From the late nineteenth century onwards, Ewings were
usually grouped as a family within Clan MacLachlan and
were entitled to wear MacLachlan tartan. This provision
was considered to include MacEwens as well as Ewings and
in 1992, Lord Lyon gave permission for Clan MacLachlan to
list 'MacEwens as a dependent group within Clan
MacLachlan' (letter of 13 July 1992). Many Ewings
campaigned alongside MacEwens for independence in the
belief that together they made up a single clan, as
suggested in Robert S. T. MacEwen's book Clan Ewen:
Some Records of its History (1904). However, it
became clear that in all but a few cases, Ewings and
MacEwens have entirely different clan origins. Although
the Ewings were clearly a single family, they were now
divided between two separate clans; there were Ewings who
identified with Clan MacLachlan and others who identified
with Clan MacEwen.
Lyon Court has always considered the Ewings to be a
unique kinship group with all the hallmarks of a clan.
Thus in 2001, Rothesay Herald, Sir Crispin Agnew BT QC
wrote warning that if a joint Ewing-MacEwen clan were
established, 'one or other group would be disenfranchised'
and he advised that the Ewings should 'consider whether it
is appropriate to continue under the umbrella of the
MacEwens and whether or not each name group should go its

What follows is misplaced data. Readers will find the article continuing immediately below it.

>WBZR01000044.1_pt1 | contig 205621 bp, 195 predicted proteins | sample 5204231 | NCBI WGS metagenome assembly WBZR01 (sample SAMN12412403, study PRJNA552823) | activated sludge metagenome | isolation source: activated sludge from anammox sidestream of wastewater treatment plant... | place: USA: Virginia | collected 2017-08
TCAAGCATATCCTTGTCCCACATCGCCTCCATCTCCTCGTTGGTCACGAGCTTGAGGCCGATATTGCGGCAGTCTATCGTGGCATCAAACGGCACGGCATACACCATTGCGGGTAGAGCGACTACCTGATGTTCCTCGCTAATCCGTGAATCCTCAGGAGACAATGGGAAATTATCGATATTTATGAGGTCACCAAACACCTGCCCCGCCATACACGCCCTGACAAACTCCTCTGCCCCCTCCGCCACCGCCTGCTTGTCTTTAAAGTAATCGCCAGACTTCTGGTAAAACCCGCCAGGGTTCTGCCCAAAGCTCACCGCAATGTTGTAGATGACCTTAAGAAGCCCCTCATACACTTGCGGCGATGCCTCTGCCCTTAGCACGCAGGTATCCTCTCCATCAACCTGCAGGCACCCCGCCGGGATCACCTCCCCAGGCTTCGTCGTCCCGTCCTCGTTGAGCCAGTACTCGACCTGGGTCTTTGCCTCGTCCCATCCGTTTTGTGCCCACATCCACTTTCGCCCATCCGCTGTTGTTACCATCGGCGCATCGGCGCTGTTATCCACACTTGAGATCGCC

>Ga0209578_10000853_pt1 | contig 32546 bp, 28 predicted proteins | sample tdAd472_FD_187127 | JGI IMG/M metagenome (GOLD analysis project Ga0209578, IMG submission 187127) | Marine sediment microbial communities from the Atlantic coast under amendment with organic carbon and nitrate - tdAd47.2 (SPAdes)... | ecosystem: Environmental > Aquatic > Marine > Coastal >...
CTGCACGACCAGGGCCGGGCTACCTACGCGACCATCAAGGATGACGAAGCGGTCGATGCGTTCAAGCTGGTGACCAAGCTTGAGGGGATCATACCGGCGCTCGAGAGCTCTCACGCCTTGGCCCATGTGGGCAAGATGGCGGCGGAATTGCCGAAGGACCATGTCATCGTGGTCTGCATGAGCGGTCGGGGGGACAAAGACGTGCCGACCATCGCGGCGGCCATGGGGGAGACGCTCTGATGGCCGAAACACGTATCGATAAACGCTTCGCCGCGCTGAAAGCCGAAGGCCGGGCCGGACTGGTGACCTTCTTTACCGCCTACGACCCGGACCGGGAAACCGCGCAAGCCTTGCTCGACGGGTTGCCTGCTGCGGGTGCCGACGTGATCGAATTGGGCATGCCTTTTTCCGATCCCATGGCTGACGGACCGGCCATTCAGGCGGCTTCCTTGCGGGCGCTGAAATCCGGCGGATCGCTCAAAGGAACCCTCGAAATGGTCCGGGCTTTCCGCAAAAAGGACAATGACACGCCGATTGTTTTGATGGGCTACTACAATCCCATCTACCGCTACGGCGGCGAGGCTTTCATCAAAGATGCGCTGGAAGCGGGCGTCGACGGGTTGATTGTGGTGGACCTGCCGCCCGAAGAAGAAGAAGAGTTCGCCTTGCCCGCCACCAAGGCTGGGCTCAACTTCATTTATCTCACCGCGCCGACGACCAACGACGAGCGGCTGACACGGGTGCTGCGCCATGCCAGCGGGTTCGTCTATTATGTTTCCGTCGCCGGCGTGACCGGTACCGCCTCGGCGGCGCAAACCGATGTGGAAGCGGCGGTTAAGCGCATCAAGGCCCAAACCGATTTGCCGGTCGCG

own way' (letter of 14 August 2001).
The tradition of Ewing clanship had remained particularly
strong in America, as is reflected in Elbert W. R. Ewing's
book Clan Ewing of Scotland (1922). Although
Elbert Ewing theorized about Lowland origins, he also
preserved oral traditions testifying to our Highland
roots. In 1988, Rev. Ellsworth S. Ewing established a
network of Ewings throughout the US under the name Clan
Ewing in America, which developed to become the Ewing
Association in 2008.
Also in 2008, UK writer and historian Thor Ewing began
rigorously investigating the historical evidence. His
research has confirmed that the Ewings are indeed a clan
in their own right, with their own unique history,
heraldry and traditions.
A joint MacEwen/Ewing Family Convention (or Derbhfine)
was held on 6 June 2014, overseen by Marchmont Herald,
Hon. Adam Bruce. At this meeting, Clan Ewing was
represented by the Ewing Family Association and Clan
MacEwen by the Clan Ewen Society; other interested
clansfolk from Clan Ewing were also present. The two clans
met in a spirit of fellowship, and nominated separate
commanders. As the leading voice in historical research
and in the campaign to restore our ancient clanship,
writer and historian Thor Ewing was chosen as Commander of
Clan Ewing. On 13 October 2014, Dr Joseph Morrow, Lord
Lyon, confirmed John Thor Ewing as Commander of Clan
Ewing. Thus, the independence and legitimacy of the
Honourable Family of Clan Ewing is now officially
recognized in Scottish law.
As a footnote to this account, it is beyond doubt that
some of the descendants of our ancestral clan now go by
surnames other than Ewing. Naming traditions were not
fixed before the eighteenth century, and people named as
Ewings in contemporary records would have been known to
the Gaelic-speaking community as Mac Eoghainn.
Some of our clan traditions were preserved by descendants
of Walter MacEwen 'of Luss' whose ancestors may sometimes
appear in early records under the Ewing name. In other
cases, the name Ewing occurs in variant forms such as Ewin
or Ewen, and is sometimes even confused with the name